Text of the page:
An international Convention on AI focussed on human rights, the rule of law, and democracy is being developed by the Council of Europe (CoE), an international human rights organisation. The AI Convention, sometimes referred to as the AI Treaty, is intended to be the first legally binding international convention on AI.  EU States and other countries – including the UK and US – could be signatories.  

It comes at a time of increasing developments in AI regulation around the globe (see our horizon scanning visual here) and growing number of legal instruments defining AI terms (see our glossary here).  

Here, we provide a brief overview of the proposed Convention on AI.


  • Who is involved? The CoE has 46 members including the EU27, the UK, Turkey and Ukraine – Russia was expelled recently. The US, Canada, Mexico and Israel are observer countries, which are not bound by the body but that can sign treaties if they wish, such as this one on AI. Besides the CoE members and observers, the CoE Committee drafting the convention includes stakeholders from civil society and the private sector.

  • What is the Convention’s purpose? The Convention aims to strengthen the protection of individuals’ fundamental rights, such as the right to privacy and the protection of personal data. It is also seen as an opportunity to complement the European Commission’s proposed AI Act.  Signatories to the Convention would agree that AI systems which pose unacceptable risks to individuals should be prohibited, and that there should be minimum safeguards to protect individuals that may be affected by AI systems.

  • What is included in the Convention? Drafts of the Convention are not publicly available from the CoE.  However, what appears to be an early version (which is likely to have been superseded) is available online.  This could give an indication of the direction of travel.  In summary, this draft of the Convention includes:
    • Requirements for each signatory to take measures in domestic legislation to ‘give effect to the principles, rules and rights set out in the Convention’;
    • This includes ensuring that in each jurisdiction, AI systems: 
      • will not undermine fundamental rights and freedoms or rule of law; 
      • promote sustainability and environmental protection; 
      • include oversight mechanisms;
      • ensure accountability, responsibility, legal liability; 
      • ensure privacy, safety, security and robustness; 
      • include public discussion. 
      • (note: these are each expressed to apply at different stages of an AI lifecycle, some for all of the lifecycle, some for only parts. Why this is the case is unknown and whether this remains the case will be of interest)
    • Additional requirements for design, development and application of AI systems in the public sector;
    • Ensuring that there are procedural safeguards for AI systems, including: 
      • transparency to subjects impacted by AI systems including the fact they are interacting with an AI system;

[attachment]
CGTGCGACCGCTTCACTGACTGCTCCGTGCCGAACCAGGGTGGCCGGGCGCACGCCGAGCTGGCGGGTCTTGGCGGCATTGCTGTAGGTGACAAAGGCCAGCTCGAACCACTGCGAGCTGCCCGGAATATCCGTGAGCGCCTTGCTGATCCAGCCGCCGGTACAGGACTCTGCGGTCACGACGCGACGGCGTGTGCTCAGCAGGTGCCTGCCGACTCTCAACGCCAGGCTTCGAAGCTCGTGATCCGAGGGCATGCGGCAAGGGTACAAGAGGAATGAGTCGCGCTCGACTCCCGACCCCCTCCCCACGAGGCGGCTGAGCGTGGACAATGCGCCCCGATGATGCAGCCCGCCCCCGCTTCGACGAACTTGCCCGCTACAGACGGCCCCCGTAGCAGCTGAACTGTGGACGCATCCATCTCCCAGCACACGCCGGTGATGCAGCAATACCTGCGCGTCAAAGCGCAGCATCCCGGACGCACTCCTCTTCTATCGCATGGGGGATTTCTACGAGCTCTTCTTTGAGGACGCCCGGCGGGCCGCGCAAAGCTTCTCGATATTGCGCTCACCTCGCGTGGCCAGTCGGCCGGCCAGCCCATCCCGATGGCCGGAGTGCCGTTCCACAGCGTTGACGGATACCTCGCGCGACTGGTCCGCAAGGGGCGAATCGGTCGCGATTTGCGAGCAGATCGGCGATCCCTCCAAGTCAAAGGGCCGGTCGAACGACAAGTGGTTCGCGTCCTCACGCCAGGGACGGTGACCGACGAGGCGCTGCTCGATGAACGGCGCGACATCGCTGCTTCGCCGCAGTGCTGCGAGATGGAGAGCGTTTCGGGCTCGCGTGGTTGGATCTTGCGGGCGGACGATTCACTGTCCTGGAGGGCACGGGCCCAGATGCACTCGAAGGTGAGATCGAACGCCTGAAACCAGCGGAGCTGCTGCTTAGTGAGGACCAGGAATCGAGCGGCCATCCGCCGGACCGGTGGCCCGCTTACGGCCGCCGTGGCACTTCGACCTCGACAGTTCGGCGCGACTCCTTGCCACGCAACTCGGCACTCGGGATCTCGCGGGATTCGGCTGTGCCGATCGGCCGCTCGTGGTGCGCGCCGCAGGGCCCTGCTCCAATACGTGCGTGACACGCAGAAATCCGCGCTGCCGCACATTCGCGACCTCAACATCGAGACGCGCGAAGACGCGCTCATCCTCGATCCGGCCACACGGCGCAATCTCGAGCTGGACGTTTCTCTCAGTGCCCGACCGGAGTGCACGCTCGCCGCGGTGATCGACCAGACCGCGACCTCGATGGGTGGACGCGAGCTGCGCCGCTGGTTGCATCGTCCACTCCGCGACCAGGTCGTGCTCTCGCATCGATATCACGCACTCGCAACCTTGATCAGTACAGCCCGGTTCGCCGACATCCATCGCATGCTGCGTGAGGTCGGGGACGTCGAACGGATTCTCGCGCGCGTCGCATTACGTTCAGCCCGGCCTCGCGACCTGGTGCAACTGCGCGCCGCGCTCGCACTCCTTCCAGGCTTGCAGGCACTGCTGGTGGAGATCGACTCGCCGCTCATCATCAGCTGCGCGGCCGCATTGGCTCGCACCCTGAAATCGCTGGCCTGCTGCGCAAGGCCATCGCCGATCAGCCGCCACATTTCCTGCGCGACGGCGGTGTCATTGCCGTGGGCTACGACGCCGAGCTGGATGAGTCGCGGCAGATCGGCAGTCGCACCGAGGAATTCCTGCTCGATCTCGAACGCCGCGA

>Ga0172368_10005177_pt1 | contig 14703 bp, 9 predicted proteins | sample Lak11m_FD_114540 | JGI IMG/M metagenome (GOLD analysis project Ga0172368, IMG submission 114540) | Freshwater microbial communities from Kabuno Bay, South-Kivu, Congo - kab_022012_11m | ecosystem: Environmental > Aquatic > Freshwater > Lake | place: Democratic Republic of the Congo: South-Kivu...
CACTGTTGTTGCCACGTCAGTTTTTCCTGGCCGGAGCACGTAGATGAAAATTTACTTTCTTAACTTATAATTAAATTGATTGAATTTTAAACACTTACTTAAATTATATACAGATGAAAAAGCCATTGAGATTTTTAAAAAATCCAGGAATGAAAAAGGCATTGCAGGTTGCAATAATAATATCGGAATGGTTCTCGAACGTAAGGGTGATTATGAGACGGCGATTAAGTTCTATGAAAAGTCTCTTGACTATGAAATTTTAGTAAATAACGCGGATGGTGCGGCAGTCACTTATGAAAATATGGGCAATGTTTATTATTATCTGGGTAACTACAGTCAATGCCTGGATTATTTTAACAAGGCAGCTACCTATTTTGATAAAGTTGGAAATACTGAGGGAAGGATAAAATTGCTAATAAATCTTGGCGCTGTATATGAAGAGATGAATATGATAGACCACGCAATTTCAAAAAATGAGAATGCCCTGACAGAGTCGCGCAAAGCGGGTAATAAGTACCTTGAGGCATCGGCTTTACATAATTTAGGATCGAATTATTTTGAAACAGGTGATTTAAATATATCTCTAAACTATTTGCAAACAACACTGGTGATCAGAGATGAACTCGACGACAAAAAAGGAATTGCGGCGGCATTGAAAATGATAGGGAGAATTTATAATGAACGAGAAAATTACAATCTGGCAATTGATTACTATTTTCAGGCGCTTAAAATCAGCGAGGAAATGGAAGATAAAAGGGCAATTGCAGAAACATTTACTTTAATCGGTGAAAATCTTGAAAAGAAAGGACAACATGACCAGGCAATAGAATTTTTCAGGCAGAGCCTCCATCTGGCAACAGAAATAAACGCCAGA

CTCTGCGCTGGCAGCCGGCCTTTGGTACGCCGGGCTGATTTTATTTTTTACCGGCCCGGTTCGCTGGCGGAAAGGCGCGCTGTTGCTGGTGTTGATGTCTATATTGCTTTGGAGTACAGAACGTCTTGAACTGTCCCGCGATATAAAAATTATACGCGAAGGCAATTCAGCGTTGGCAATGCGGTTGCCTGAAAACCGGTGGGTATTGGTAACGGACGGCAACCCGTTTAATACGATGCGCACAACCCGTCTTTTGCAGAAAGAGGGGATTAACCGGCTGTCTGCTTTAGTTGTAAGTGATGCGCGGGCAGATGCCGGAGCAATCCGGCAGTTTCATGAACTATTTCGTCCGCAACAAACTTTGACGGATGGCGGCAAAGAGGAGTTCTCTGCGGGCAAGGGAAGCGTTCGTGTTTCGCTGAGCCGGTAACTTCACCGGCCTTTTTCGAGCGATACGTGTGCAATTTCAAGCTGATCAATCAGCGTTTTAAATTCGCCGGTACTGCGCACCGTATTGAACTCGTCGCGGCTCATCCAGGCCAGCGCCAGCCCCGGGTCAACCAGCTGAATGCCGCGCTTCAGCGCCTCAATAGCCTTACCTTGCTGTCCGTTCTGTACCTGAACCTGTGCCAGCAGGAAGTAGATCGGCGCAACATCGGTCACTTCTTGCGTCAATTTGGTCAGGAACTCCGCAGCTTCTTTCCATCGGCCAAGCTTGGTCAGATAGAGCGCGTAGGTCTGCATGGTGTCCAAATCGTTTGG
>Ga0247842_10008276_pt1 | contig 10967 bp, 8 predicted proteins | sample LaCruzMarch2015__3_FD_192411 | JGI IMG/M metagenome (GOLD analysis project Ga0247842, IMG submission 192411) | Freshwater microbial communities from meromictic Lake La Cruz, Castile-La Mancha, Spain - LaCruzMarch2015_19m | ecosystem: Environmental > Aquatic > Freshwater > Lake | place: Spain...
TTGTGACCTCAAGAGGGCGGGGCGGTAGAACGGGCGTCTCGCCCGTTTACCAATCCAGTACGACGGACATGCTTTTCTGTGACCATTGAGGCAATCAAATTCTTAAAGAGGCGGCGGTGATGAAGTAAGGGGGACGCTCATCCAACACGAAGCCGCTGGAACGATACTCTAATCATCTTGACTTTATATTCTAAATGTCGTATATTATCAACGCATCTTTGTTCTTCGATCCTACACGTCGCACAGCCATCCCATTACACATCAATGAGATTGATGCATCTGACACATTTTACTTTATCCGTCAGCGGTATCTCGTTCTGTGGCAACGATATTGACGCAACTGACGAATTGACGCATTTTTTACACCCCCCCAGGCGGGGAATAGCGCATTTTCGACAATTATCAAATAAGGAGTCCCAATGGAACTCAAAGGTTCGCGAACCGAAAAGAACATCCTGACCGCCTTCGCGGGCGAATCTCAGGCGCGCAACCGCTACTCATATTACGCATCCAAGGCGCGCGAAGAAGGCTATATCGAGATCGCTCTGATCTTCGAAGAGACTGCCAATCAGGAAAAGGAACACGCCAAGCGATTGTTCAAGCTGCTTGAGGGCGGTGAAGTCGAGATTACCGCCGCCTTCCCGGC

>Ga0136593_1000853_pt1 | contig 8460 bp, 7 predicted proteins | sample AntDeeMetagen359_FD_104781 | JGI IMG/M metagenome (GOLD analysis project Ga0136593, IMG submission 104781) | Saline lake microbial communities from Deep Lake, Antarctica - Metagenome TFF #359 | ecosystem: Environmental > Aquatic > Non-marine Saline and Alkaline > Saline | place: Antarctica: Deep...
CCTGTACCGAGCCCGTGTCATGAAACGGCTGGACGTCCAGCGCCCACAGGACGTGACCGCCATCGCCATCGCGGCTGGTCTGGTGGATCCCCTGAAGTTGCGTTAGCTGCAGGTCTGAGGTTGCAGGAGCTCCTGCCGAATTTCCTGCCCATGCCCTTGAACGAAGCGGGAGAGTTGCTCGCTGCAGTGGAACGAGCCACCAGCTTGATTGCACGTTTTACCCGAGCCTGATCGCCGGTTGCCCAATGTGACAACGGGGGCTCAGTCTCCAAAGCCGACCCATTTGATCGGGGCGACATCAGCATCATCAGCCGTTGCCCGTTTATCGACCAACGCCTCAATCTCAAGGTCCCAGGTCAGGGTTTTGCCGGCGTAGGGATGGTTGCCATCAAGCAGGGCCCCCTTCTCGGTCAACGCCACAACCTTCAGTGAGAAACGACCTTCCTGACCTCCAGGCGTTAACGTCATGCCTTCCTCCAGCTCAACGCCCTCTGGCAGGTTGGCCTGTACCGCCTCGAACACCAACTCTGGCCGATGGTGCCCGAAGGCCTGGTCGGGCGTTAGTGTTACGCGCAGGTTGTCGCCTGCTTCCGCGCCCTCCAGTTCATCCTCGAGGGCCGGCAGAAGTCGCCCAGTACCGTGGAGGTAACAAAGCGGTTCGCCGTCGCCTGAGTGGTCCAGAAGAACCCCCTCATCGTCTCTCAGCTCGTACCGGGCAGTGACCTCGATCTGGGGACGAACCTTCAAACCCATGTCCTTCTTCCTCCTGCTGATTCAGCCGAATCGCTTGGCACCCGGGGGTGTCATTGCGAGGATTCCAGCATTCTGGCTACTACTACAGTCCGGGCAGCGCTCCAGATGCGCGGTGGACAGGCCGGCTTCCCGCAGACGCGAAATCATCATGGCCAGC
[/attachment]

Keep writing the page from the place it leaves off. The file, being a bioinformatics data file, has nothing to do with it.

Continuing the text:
• right to human review of decisions made by AI systems; 
      • where appropriate’ relevant explanations and justifications for decisions are offered in ‘plain, understandable, and coherent language and are tailored to the context’ with sufficient information for the subject to be able to challenge the decision
    • Use of risk assessments for AI systems to be overseen by specified national competent authorities;
    • Requirements for signatories to co-operate and, where they disagree, issue opinions and if necessary resolve their dispute through arbitration.

  • There are clear similarities but also notable differences between the Convention and AI Act.  The Convention follows a risk-based approach, potentially prohibiting AI systems posing unacceptable risks whilst placing limitations and obligations on high-risk AI systems.  However, the definitions of artificial intelligence are different – the AI Act explicitly includes generative AI (AI produced content such as images, video and audio) whereas the draft Convention does not.  It is an open question whether the two instruments are supposed to address the same AI systems and AI uses.  Without public documents explaining the drafting or the latest version, what differences there are, and the intention behind any drafting and differences, is unknown.

  • What is the scope of the Convention? In the last official meeting of the Committee, the US, with support from Canada, Japan, the UK, and Israel, made a case for limiting the scope of the Convention to public sector bodies, excluding private sector organisations.


  • What is the current status of the Convention? The European Commission's intention in their original proposals in August 2022 is for ‘the framework ... to be drafted by 15 November 2023 and finalised by the time the [Council of Europe’s Committee on Artificial Intelligence] is wound up in 2024’. However, we understand that the EU Commission has postponed discussions on the Treaty with a view to obtaining a mandate to negotiate on behalf of the EU. It has been suggested that the EU Commission is delaying the development of the AI Convention to ensure that the AI Act is the international standard for this emerging technology. Further discussions are expected at a board meeting in Strasbourg on 1 - 3 February 2023.

If you would like to discuss how current or future regulations impact what you do with AI, please contact Tom Whittaker or Brian Wong.

With thanks to Eve Hayzer for assisting with this article.